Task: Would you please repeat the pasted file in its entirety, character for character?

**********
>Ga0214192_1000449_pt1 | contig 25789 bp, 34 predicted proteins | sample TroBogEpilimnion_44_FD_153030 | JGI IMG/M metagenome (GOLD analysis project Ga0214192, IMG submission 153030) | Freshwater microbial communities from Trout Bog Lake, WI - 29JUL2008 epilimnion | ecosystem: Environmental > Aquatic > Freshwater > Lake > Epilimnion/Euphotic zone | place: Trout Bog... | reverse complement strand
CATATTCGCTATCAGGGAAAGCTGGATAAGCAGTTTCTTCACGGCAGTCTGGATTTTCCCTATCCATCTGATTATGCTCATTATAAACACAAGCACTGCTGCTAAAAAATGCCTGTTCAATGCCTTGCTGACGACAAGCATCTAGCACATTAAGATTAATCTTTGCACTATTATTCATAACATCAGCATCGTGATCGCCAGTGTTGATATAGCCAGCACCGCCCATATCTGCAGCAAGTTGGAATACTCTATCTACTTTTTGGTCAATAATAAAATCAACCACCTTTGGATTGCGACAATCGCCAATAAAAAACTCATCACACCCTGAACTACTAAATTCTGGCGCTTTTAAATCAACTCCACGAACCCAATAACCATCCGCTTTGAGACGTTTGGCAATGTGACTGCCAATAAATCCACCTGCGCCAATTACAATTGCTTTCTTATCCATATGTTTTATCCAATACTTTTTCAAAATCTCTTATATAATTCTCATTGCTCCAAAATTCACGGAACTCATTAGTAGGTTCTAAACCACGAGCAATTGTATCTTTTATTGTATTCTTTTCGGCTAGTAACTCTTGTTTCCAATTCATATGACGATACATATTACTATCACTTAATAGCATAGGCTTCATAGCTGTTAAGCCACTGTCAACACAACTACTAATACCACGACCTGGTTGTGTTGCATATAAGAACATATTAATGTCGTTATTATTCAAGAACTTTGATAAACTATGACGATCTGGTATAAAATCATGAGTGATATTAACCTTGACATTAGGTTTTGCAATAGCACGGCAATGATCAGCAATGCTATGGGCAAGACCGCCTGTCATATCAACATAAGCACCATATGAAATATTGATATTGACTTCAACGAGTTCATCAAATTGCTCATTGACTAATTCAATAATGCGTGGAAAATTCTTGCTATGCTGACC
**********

>Ga0214192_1000449_pt1 | contig 25789 bp, 34 predicted proteins | sample TroBogEpilimnion_44_FD_153030 | JGI IMG/M metagenome (GOLD analysis project Ga0214192, IMG submission 153030) | Freshwater microbial communities from Trout Bog Lake, WI - 29JUL2008 epilimnion | ecosystem: Environmental > Aquatic > Freshwater > Lake > Epilimnion/Euphotic zone | place: Trout Bog... | reverse complement strand
CATATTCGCTATCAGGGAAAGCTGGATAAGCAGTTTCTTCACGGCAGTCTGGATTTTCCCTATCCATCTGATTATGCTCATTATAAACACAAGCACTGCTGCTAAAAAATGCCTGTTCAATGCCTTGCTGACGACAAGCATCTAGCACATTAAGATTAATCTTTGCACTATTATTCATAACATCAGCATCGTGATCGCCAGTGTTGATATAGCCAGCACCGCCCATATCTGCAGCAAGTTGGAATACTCTATCTACTTTTTGGTCAATAATAAAATCAACCACCTTTGGATTGCGACAATCGCCAATAAAAAACTCATCACACCCTGAACTACTAAATTCTGGCGCTTTTAAATCAACTCCACGAACCCAATAACCATCCGCTTTGAGACGTTTGGCAATGTGACTGCCAATAAATCCACCTGCGCCAATTACAATTGCTTTCTTATCCATATGTTTTATCCAATACTTTTTCAAAATCTCTTATATAATTCTCATTGCTCCAAAATTCACGGAACTCATTAGTAGGTTCTAAACCACGAGCAATTGTATCTTTTATTGTATTCTTTTCGGCTAGTAACTCTTGTTTCCAATTCATATGACGATACATATTACTATCACTTAATAGCATAGGCTTCATAGCTGTTAAGCCACTGTCAACACAACTACTAATACCACGACCTGGTTGTGTTGCATATAAGAACATATTAATGTCGTTATTATTCAAGAACTTTGATAAACTATGACGATCTGGTATAAAATCATGAGTGATATTAACCTTGACATTAGGTTTTGCAATAGCACGGCAATGATCAGCAATGCTATGGGCAAGACCGCCTGTCATATCAACATAAGCACCATATGAAATATTGATATTGACTTCAACGAGTTCATCAAATTGCTCATTGACTAATTCAATAATGCGTGGAAAATTCTTGCTATGCTGACC